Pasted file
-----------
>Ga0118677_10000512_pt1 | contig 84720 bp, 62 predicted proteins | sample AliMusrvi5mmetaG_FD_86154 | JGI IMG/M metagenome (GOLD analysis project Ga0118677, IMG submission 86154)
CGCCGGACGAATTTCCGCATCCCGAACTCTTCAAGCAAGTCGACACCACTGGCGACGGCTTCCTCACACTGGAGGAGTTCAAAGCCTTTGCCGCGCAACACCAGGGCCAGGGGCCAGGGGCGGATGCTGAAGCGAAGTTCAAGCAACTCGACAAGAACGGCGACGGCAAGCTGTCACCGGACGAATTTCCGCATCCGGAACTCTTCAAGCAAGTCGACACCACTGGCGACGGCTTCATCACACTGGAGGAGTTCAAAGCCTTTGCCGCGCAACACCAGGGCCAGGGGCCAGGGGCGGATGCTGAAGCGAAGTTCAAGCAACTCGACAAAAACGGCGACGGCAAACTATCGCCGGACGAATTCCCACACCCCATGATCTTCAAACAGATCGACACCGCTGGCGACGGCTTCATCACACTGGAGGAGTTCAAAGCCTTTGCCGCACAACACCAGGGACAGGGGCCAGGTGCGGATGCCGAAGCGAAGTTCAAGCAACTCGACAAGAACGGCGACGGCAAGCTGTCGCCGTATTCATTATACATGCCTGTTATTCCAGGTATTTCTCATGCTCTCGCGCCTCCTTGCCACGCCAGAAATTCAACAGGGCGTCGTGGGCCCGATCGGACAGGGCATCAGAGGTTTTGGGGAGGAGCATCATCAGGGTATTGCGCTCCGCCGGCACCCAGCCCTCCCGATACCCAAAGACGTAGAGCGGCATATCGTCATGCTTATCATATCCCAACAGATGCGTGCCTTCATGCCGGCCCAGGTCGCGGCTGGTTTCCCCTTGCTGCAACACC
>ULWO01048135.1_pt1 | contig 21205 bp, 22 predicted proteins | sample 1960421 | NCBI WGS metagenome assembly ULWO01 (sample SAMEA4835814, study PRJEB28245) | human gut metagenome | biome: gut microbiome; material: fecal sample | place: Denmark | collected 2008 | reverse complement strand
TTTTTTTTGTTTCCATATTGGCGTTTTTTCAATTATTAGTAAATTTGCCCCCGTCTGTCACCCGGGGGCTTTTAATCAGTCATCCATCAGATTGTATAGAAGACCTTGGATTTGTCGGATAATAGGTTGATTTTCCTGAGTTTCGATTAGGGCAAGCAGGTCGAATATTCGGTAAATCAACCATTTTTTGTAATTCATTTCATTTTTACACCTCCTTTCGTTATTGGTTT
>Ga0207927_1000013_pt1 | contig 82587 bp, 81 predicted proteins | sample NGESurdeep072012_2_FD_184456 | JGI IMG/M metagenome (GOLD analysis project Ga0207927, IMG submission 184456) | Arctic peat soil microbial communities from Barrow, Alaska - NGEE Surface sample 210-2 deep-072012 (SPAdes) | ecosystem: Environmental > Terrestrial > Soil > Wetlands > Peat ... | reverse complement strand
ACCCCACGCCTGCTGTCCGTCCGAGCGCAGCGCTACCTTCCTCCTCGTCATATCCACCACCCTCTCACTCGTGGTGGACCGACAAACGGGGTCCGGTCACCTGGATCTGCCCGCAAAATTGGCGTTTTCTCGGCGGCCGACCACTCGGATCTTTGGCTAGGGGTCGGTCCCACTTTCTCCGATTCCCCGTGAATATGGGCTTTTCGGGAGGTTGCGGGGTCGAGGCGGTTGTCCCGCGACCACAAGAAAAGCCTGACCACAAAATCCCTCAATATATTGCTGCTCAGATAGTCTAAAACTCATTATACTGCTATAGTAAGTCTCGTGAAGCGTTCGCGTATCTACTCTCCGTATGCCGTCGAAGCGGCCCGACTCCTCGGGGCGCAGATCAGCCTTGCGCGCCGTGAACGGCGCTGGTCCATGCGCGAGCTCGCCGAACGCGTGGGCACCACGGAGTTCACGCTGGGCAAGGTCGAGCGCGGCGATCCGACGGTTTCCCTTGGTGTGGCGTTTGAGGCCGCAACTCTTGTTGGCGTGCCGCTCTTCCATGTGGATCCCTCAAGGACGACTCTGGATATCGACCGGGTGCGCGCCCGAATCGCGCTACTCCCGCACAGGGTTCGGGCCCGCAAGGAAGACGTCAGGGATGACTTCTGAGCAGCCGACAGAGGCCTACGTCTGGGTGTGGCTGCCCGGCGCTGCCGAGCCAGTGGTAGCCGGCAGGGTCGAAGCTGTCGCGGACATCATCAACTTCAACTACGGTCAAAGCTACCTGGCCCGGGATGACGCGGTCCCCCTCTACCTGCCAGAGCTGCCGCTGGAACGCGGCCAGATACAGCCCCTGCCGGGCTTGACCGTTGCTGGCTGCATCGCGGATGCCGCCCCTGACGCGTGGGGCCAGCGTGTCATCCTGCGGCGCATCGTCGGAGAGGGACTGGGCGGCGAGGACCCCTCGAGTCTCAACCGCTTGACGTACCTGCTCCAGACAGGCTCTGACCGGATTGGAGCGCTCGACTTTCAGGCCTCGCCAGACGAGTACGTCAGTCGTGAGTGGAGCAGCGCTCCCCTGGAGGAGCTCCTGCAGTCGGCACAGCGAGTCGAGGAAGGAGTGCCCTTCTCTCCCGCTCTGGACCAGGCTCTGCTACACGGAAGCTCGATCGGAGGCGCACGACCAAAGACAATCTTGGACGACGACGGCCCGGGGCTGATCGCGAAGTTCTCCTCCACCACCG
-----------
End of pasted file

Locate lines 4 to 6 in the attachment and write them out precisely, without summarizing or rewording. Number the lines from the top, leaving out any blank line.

TTTTTTTTGTTTCCATATTGGCGTTTTTTCAATTATTAGTAAATTTGCCCCCGTCTGTCACCCGGGGGCTTTTAATCAGTCATCCATCAGATTGTATAGAAGACCTTGGATTTGTCGGATAATAGGTTGATTTTCCTGAGTTTCGATTAGGGCAAGCAGGTCGAATATTCGGTAAATCAACCATTTTTTGTAATTCATTTCATTTTTACACCTCCTTTCGTTATTGGTTT
>Ga0207927_1000013_pt1 | contig 82587 bp, 81 predicted proteins | sample NGESurdeep072012_2_FD_184456 | JGI IMG/M metagenome (GOLD analysis project Ga0207927, IMG submission 184456) | Arctic peat soil microbial communities from Barrow, Alaska - NGEE Surface sample 210-2 deep-072012 (SPAdes) | ecosystem: Environmental > Terrestrial > Soil > Wetlands > Peat ... | reverse complement strand
ACCCCACGCCTGCTGTCCGTCCGAGCGCAGCGCTACCTTCCTCCTCGTCATATCCACCACCCTCTCACTCGTGGTGGACCGACAAACGGGGTCCGGTCACCTGGATCTGCCCGCAAAATTGGCGTTTTCTCGGCGGCCGACCACTCGGATCTTTGGCTAGGGGTCGGTCCCACTTTCTCCGATTCCCCGTGAATATGGGCTTTTCGGGAGGTTGCGGGGTCGAGGCGGTTGTCCCGCGACCACAAGAAAAGCCTGACCACAAAATCCCTCAATATATTGCTGCTCAGATAGTCTAAAACTCATTATACTGCTATAGTAAGTCTCGTGAAGCGTTCGCGTATCTACTCTCCGTATGCCGTCGAAGCGGCCCGACTCCTCGGGGCGCAGATCAGCCTTGCGCGCCGTGAACGGCGCTGGTCCATGCGCGAGCTCGCCGAACGCGTGGGCACCACGGAGTTCACGCTGGGCAAGGTCGAGCGCGGCGATCCGACGGTTTCCCTTGGTGTGGCGTTTGAGGCCGCAACTCTTGTTGGCGTGCCGCTCTTCCATGTGGATCCCTCAAGGACGACTCTGGATATCGACCGGGTGCGCGCCCGAATCGCGCTACTCCCGCACAGGGTTCGGGCCCGCAAGGAAGACGTCAGGGATGACTTCTGAGCAGCCGACAGAGGCCTACGTCTGGGTGTGGCTGCCCGGCGCTGCCGAGCCAGTGGTAGCCGGCAGGGTCGAAGCTGTCGCGGACATCATCAACTTCAACTACGGTCAAAGCTACCTGGCCCGGGATGACGCGGTCCCCCTCTACCTGCCAGAGCTGCCGCTGGAACGCGGCCAGATACAGCCCCTGCCGGGCTTGACCGTTGCTGGCTGCATCGCGGATGCCGCCCCTGACGCGTGGGGCCAGCGTGTCATCCTGCGGCGCATCGTCGGAGAGGGACTGGGCGGCGAGGACCCCTCGAGTCTCAACCGCTTGACGTACCTGCTCCAGACAGGCTCTGACCGGATTGGAGCGCTCGACTTTCAGGCCTCGCCAGACGAGTACGTCAGTCGTGAGTGGAGCAGCGCTCCCCTGGAGGAGCTCCTGCAGTCGGCACAGCGAGTCGAGGAAGGAGTGCCCTTCTCTCCCGCTCTGGACCAGGCTCTGCTACACGGAAGCTCGATCGGAGGCGCACGACCAAAGACAATCTTGGACGACGACGGCCCGGGGCTGATCGCGAAGTTCTCCTCCACCACCG